Engineering a security system
When laying out a home security system, it is important to engineer several layers of protection into a client’s program. The first layer is outside protection, which usually requires adequate perimeter lighting. Not only does this make the home more secure, it adds an element of safety. Entrances are especially vulnerable to criminals who lay in wait for the return of an unsuspecting homeowner.
The second layer of protection is the structure’s perimeter, which includes doors, windows and special accommodations, such as pet openings. There is an assortment of devices available for the protection of almost every kind of perimeter opening you can imagine. The most common and effective are simple magnetic switch devices that act to protect doors and windows. Included in this category are electronic listening devices that protect glass windows, which are commonly called glass-break detectors.
The key to a successful, trouble-free installation is using the right device for each application. False alarms commonly occur when the wrong device is deployed. The Internet is a great place to start with your research of devices and their use. There are numerous online forums and user groups where you can ask questions and find answers. In many cases, equipment manufacturers offer detailed breakdowns and installation instructions on their Web site.
Wireless vs. hardwired systems
To ensure the right device for a given door or window, a product line must be selected early in the process so the salesman has a thorough knowledge of all available sensors. One of the most important aspects associated with new start-ups is which flavor of security to use: wireless or hardwired.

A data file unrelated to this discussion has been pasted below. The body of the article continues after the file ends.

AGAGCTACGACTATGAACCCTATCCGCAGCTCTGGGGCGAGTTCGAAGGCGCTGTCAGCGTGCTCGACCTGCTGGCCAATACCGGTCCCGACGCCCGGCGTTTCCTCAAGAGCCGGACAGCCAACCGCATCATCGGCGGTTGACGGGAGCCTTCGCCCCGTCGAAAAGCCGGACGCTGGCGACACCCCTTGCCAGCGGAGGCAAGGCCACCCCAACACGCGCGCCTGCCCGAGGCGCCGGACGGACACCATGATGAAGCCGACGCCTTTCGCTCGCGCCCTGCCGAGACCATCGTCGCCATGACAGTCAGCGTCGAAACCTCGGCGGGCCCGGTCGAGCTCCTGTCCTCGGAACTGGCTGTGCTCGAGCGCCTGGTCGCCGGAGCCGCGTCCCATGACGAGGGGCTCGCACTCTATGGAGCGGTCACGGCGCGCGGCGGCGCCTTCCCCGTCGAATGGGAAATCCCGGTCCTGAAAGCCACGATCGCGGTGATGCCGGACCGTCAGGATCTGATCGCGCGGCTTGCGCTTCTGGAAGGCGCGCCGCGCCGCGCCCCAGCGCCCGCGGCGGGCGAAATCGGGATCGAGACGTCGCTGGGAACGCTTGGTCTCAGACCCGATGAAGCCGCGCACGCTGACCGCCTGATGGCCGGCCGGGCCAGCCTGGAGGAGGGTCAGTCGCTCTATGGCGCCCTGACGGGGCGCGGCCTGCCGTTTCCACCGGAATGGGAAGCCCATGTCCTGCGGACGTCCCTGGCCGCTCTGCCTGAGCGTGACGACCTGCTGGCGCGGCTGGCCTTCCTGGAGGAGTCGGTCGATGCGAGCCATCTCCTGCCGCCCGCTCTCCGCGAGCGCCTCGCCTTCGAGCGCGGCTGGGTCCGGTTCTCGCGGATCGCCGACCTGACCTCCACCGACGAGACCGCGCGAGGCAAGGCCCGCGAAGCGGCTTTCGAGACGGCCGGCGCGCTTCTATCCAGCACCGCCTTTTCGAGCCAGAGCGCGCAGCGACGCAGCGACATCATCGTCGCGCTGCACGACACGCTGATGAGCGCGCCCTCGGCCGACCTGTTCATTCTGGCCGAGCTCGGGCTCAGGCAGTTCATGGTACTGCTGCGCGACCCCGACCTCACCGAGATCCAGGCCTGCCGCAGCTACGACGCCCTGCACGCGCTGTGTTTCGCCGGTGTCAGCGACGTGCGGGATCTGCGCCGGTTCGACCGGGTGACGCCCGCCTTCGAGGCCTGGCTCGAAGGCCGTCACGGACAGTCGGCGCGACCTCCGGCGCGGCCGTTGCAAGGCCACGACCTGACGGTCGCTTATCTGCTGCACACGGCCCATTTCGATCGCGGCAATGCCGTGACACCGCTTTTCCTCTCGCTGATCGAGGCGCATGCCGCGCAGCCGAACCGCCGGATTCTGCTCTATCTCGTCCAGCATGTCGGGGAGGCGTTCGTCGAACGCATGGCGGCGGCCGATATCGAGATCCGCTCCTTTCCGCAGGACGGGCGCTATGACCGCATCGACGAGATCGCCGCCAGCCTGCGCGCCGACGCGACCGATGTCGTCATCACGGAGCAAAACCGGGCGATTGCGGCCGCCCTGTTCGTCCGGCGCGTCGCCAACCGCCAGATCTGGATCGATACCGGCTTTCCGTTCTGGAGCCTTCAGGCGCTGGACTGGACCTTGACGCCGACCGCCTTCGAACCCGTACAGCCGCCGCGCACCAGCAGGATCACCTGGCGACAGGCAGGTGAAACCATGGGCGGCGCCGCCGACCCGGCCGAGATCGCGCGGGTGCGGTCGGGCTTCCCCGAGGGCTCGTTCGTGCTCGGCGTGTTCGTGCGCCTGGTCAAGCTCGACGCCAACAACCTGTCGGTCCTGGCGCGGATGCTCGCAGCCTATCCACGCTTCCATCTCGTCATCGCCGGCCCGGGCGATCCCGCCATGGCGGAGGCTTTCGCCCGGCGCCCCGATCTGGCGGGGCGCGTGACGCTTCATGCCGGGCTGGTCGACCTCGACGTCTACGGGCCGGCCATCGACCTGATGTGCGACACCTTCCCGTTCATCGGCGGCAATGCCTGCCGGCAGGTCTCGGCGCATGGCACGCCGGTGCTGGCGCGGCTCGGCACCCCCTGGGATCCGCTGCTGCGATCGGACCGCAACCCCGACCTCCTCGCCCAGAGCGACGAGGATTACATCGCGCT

The best path to take in this regard is the hybrid route in which you have the ability to move in either or both directions. In fact, it is common to use both methods of installation on a single job.
Hybrid panels may cost a little more, but in the long run, there are definite benefits to using a product that can readily accommodate both hardwired and wireless needs. For one thing, instead of two products for technicians to learn, there is only one. This is especially helpful where it comes to programming.
There are many hybrid systems on the market today, and it is important to understand what’s available before you make a final selection. Probably the most expedient and efficient route is to select a product with a radio receiver built into the panel. The next best selection is a product line that offers a separate radio receiver, either as an add-on option or built within a keypad.
If possible, add a wireless receiver/keypad even when installing the initial system with metallic wire. The presence of a radio in the system means the EC can offer wireless upgrades later. Possibilities include a wireless panic button, medical alert pendant and a multiple-button keyfob that allows the client to perform a variety of tasks.
Keyfobs are especially helpful because they allow clients to arm, disarm and trigger a panic alarm. Some keyfobs come with a fourth button for turning lights off/on or opening/closing garage doors.
So, taking all of these aspects into consideration, electrical contractors can really put home security to work for themselves.
COLOMBO is a 32-year veteran in the security and life safety markets. He currently is director with FireNetOnline.com and a nationally recognized trade journalist located in East Canton, Ohio.